“Storms are getting more severe and more frequent,” said Chief Brandenburg, “It’s not too much to ask the federal government to do its part.”
Indeed, meteorologists Kasper and Rizzo confirmed that the National Weather Service is forecasting 9 to 15 named storms, with 2 to 4 intense hurricanes (Category 3 or stronger) in the 2019 hurricane season. Water temperatures are running higher than normal, but tempering weather conditions project a hurricane season they consider “normal.”
Even if the hurricane season is “normal,” rather than extreme, the county is running in the red.
“If we can’t restore the coffers,” said Lindsey, “it affects our ability to prepare for and respond to the next storm.”
While the panel agreed that the Keys did an exceptional job of strong communication and recovery efforts post-Irma, there was a sense of being gun-shy after all the money spent—and not reimbursed—after Irma.
“We try to be responsive and proactive. We are making very thoughtful, deliberate decisions,” said Senterfitt. He expressed the desire to continue to work independently in the Keys, not relying on FEMA for everything, as some other places do in the wake of a disaster. “We call in vendors and activate those contracts. But when FEMA challenges us, and we go back to this accounting process that costs months and years, and now we’re paying $80,000 and a month in interest … I understand why people rely on FEMA for everything, because they’ve been burned.”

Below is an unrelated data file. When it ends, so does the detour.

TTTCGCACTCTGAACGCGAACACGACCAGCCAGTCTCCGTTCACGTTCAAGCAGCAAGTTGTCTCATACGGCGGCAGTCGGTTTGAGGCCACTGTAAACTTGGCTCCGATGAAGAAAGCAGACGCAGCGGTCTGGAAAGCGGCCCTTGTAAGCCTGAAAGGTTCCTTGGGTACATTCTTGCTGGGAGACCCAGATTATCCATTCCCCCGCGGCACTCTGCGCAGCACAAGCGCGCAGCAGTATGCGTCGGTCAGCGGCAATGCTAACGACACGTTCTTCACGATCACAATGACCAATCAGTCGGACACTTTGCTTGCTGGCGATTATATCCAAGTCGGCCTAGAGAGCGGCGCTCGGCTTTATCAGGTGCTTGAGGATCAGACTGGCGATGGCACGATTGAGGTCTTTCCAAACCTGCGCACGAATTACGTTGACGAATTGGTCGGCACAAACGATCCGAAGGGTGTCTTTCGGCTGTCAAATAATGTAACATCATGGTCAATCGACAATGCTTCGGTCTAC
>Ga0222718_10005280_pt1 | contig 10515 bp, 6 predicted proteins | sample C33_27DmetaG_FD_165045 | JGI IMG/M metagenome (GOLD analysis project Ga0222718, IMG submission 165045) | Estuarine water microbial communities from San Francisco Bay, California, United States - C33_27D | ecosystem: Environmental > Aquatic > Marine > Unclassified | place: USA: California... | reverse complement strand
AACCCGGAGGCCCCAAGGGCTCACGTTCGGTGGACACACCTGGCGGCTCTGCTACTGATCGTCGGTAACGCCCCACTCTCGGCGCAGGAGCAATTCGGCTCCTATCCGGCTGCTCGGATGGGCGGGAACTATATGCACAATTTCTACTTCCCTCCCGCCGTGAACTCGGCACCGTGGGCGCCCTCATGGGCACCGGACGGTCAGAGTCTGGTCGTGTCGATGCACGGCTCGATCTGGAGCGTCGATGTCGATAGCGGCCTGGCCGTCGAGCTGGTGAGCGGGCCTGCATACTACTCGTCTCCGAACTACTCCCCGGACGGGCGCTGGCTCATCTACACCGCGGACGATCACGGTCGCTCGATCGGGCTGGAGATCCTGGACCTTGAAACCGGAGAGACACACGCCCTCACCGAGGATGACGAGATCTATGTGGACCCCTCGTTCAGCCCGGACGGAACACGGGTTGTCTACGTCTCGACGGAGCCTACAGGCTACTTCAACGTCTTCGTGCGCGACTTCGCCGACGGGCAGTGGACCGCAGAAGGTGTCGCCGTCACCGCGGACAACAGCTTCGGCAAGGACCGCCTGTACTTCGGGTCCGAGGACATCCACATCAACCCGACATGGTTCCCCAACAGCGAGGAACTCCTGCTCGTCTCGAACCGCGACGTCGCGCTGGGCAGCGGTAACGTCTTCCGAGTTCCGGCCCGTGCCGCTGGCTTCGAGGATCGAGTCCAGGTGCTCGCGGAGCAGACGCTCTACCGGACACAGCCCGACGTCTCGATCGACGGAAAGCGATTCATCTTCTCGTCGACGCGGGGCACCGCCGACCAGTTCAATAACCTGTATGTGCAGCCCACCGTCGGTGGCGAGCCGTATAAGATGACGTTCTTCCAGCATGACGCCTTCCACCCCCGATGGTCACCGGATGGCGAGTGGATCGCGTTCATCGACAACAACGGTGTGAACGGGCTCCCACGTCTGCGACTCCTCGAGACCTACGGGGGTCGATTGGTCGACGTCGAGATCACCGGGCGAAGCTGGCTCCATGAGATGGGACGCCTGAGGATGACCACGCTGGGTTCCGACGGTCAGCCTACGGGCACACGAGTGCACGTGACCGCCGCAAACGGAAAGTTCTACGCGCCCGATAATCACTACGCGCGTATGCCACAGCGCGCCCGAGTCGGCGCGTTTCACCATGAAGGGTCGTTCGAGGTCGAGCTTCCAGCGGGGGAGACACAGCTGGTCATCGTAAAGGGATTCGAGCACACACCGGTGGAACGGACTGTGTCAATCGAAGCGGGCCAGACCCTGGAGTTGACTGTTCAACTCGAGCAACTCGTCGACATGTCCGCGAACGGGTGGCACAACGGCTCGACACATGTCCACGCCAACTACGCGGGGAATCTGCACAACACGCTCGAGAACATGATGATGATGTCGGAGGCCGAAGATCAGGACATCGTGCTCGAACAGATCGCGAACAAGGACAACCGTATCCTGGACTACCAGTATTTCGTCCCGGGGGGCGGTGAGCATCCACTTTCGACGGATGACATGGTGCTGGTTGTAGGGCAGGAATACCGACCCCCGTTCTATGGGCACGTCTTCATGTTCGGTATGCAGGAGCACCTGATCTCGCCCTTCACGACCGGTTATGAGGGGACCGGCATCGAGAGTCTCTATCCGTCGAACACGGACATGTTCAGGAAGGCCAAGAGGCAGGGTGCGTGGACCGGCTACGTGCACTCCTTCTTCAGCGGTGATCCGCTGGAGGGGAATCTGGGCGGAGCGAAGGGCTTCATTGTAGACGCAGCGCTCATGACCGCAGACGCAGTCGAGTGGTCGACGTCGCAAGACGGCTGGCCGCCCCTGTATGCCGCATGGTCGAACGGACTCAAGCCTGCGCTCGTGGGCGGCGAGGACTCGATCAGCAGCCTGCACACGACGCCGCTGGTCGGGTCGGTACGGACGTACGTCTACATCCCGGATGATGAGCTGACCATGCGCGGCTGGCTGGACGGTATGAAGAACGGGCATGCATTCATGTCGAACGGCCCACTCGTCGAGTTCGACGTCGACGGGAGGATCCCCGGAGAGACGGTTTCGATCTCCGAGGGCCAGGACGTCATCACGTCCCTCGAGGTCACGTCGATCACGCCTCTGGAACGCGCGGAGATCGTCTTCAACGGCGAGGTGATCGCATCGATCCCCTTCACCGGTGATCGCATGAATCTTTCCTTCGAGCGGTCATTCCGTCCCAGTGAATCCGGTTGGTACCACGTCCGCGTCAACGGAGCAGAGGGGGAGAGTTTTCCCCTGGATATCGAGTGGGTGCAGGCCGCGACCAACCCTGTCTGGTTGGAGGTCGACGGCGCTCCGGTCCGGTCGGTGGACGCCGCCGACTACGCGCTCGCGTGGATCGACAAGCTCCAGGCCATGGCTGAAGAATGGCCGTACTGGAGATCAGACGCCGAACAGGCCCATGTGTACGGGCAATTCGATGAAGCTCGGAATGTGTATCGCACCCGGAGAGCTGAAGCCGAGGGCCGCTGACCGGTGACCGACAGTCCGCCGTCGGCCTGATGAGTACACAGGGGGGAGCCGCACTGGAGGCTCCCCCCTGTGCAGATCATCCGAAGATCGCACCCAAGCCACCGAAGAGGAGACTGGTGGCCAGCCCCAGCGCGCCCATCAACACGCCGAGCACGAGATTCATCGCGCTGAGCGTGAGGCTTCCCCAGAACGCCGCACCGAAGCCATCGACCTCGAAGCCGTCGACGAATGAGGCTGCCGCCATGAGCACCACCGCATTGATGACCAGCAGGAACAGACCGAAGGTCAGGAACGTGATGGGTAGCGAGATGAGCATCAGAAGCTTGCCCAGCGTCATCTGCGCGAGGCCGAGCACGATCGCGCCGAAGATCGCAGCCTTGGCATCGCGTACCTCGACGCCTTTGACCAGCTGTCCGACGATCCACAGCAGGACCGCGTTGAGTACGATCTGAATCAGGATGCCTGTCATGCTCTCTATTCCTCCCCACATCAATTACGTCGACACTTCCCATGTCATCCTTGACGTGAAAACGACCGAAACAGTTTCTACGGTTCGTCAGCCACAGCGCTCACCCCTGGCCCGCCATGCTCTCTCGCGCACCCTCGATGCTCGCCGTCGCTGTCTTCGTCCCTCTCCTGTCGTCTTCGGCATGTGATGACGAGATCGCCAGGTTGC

“If we have another storm approaching us, unfortunately on those big ticket items, I am more likely to ask the federal or state government to pay, rather than front it and wait years for reimbursement,” he said.
“We had a pretty good evacuation during Irma,” Lindsay said, “But without being able to write a check, we have a problem.” He expressed the worry of being risk-averse. “It’s very dangerous.”
The danger doesn’t just lie in the finances, but also citizens remaining in the Keys after a mandatory evacuation. The panel was in agreement that leaving when instructed to promises the smoothest recovery possible.
And what can our congresswoman do? The panel had several ideas.
First, create legislation that outlines “hard deadlines” for FEMA — and then hold the agency to them. Mucarsel-Powell said she hasn’t seen a bill that does that exactly, but that it’s possible. The officials also asked how Mucarsel-Powell might advocate for de-centralizing FEMA’s power structure, sending representatives to the site of the disaster who have “signature authority.”
After Irma, Senterfitt said, “No one from FEMA was really authorized to make a decision.”
These changes might be policy changes within FEMA — requiring higher ups to be on the ground during disaster relief, sitting at the table in the EOC with local and state representatives.
They also asked for coordination with federal transportation officials and FDOT for hardening of bridges and roads, and for Mucarsel-Powell or aides on her team to be present in EOC discussions after the storm, to witness what is promised versus what is delivered.
Mucarsel-Powell thanked those in attendance and promised to follow up. “We are already in the red in Monroe County, and if we get hit by another storm, even a minimal storm, it can cause severe damage. I will be back in D.C. next week and will ask about reimbursements for Monroe,” she said.